With this post, we are pleased to note that we are entering on our third year here at This Day in Presbyterian History.
Men of Principle and Men of Expediency
What more could the people of God in Scotland in the mid-seventeenth century want than the future king of England, Scotland, and Ireland signing a historic covenant favorable to Presbyterian doctrine, government, and confession? Ah, if it could be that simple of a case.
This post is the first this year of a series of posts from “across the pond” on Presbyterianism in other lands than America. By focusing in on their history, we will understand our American Presbyterian history better if we behold what our spiritual forefathers had to experience in these mother countries.
Scotland was the place where God raised up a Presbyterian testimony. At first, it was in the form of the Protestant Reformation which was taking place in Germany and Switzerland in the sixteenth century. Eventually, as young men traveled to these countries and returned home, the first opposition against both Romanism and Anglicanism came into the open. Likewise, persecution entered into history from these errors against the Reformed faith. When these terrible sifting times against the true church was over, upwards to 18,000 men and women, fathers and mothers, and young men and young women in the British Isles suffered martyrdom in what is known as “the killing times.” Others were sent in slavery to the American colonies, or forced to flee to other lands.
It is a wonder that these citizens would at all honor the earthly kings over them, especially as they proclaimed the divine right of kings over the kirk or church. But they sought to honor those in these positions of power, provided such submission did not deny Jesus Christ as head of the church. When January 1, 1651 dawned upon the land of Scotland, the first and the last coronation of a king in Scotland would be history. In the ceremony, young King Charles the Second promised to abide by two historic covenants of the Presbyterian faith, namely, the National Covenant and the Solemn League and Covenant. He promised not to establish papacy or prelacy, but instead establish Presbyterianism in the nation. (Note: the Coronation of King Charles the Second is on line here)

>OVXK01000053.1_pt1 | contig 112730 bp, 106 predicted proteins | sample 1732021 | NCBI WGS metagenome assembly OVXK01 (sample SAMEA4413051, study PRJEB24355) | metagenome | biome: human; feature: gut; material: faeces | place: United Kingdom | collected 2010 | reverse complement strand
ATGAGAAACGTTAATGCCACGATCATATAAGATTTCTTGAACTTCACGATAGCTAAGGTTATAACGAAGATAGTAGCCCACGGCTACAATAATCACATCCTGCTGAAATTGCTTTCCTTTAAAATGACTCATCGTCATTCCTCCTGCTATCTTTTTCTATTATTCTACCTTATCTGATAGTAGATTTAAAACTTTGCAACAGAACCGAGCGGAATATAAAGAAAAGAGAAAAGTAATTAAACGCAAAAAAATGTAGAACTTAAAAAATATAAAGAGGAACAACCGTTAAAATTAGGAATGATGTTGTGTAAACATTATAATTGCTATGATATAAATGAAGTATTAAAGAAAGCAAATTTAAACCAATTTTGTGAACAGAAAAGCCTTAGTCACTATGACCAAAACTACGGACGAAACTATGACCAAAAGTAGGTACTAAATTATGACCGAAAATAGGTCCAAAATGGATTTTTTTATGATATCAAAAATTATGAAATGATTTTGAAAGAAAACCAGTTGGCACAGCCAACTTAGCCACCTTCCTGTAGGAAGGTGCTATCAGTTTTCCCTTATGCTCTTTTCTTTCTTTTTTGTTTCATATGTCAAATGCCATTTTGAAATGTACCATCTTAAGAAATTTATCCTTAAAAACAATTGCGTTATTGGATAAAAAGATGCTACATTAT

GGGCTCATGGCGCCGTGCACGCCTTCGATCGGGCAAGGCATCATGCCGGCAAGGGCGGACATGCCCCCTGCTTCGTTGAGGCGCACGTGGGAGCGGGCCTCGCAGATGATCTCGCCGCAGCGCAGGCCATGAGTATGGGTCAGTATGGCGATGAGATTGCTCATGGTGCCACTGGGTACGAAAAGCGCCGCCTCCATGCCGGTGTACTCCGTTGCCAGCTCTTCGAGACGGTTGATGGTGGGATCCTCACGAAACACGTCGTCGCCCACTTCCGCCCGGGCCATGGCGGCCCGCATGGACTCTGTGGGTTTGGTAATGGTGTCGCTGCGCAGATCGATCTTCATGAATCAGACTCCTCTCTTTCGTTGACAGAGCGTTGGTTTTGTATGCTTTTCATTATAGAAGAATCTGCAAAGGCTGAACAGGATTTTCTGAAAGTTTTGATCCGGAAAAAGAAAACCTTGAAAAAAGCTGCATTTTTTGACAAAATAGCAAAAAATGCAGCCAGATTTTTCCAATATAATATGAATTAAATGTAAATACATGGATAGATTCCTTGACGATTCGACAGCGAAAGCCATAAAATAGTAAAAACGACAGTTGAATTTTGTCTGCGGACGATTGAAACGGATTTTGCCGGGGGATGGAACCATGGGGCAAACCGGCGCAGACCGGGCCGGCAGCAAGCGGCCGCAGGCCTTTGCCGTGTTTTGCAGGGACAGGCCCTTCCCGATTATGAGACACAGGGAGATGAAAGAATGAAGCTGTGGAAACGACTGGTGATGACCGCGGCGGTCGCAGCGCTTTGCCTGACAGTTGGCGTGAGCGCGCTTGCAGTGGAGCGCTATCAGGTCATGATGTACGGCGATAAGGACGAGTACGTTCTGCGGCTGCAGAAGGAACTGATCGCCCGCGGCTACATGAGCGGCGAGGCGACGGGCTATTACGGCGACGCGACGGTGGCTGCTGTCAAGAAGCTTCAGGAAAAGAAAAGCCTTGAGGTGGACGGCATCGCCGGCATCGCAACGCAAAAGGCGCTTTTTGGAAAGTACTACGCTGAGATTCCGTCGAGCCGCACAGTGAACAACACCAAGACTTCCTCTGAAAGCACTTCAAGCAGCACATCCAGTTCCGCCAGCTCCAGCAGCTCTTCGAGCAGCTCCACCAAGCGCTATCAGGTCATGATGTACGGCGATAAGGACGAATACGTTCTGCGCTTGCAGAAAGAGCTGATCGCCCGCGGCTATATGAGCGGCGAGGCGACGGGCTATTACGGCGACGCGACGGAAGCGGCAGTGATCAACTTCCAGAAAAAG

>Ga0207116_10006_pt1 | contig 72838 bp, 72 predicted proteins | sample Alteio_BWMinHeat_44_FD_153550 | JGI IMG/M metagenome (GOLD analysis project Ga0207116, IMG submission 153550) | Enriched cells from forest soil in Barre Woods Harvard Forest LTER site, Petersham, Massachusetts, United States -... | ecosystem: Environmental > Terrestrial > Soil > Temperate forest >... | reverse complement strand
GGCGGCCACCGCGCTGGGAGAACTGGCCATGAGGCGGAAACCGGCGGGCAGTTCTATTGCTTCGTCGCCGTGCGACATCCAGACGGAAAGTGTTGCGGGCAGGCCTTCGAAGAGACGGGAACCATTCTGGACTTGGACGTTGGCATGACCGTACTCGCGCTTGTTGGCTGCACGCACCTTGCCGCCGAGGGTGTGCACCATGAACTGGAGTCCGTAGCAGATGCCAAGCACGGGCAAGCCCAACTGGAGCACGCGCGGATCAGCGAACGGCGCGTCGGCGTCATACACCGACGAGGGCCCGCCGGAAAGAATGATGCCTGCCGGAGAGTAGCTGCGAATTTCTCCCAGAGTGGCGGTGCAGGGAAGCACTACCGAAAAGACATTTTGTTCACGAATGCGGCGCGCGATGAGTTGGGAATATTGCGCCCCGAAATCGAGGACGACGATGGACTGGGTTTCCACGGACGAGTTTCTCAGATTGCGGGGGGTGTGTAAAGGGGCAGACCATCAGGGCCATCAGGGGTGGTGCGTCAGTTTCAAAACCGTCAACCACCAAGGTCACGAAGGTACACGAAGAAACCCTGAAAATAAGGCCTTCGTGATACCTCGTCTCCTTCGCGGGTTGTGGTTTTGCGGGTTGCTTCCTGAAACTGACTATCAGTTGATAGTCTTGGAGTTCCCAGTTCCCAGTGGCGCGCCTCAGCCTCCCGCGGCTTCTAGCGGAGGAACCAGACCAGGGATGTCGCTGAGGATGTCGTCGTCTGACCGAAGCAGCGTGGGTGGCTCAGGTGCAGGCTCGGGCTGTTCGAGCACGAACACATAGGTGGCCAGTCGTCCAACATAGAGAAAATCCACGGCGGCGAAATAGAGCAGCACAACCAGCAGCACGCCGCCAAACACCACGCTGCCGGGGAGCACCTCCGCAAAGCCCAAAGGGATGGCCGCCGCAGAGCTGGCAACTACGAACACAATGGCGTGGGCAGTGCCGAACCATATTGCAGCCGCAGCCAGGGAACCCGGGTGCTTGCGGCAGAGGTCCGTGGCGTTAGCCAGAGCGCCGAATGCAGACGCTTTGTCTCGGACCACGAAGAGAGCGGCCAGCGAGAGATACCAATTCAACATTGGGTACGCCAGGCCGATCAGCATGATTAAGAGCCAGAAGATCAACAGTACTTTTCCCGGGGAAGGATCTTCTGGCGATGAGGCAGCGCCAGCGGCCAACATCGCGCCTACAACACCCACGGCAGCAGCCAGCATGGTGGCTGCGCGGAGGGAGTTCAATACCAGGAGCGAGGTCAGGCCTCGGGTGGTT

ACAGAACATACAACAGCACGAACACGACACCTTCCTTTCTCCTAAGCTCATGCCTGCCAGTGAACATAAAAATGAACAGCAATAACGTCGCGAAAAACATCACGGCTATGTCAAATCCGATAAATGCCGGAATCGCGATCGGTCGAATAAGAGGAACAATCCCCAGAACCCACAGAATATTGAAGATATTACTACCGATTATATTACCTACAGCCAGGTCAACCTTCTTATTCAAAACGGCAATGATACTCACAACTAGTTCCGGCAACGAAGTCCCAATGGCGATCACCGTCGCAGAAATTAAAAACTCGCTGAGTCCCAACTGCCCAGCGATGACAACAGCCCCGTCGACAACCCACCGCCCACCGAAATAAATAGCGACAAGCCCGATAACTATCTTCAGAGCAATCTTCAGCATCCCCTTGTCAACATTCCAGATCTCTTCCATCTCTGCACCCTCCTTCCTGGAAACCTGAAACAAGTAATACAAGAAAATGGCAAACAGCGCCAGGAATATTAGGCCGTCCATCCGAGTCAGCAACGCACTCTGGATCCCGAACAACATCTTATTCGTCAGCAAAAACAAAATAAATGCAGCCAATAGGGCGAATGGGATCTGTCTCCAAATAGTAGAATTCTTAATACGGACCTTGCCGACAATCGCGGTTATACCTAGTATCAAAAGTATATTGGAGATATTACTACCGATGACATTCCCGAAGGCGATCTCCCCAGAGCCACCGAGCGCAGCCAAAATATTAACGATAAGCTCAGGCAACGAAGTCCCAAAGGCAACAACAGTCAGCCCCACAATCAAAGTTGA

Mind you, he was not yet king over the British Isles. Oliver Cromwell was the number one guy in the kingdom. But Charles the Second had come to Scotland to conquer England with the Scottish army under his control. But it was not to be for another decade, as Charles the Second and his Scot Army was defeated by Cromwell at the battle of Worchester later that year.
One Scottish commissioner who was sent originally to gather the king’s commitment to Presbyterianism and the historic Covenants named Alexander Jaffray, wondered aloud if their sin as Presbyterians was not greater than his, for forcing him to sign the Covenants when they knew that he hated them in his heart. Indeed, other Presbyterians like Samuel Rutherford, tried to delay the plans of their insistence about his signing these historic covenants until he evidenced by his actions that there was both a heart as well as a verbal commitment. They failed in their attempt to delay this action. Yet they were shown to be in the right as Charles the Second later on, after his coronation of England, Scotland, and Ireland, became well known as a brutal persecutor of the Scot Presbyterians. And we will look on that awful period in future posts this year.
Words to Live By: W. M Hetherington says in his history of the church of Scotland, “There were then, as there always have been, two great parties of public men; the one composed of those who judge and act according to principle; the other, of those who are guided by expediency.” (p. 199) Let us be among the former, not the latter, in this new year in which we live and work in the kirk (church) of our Lord and Savior, Jesus Christ.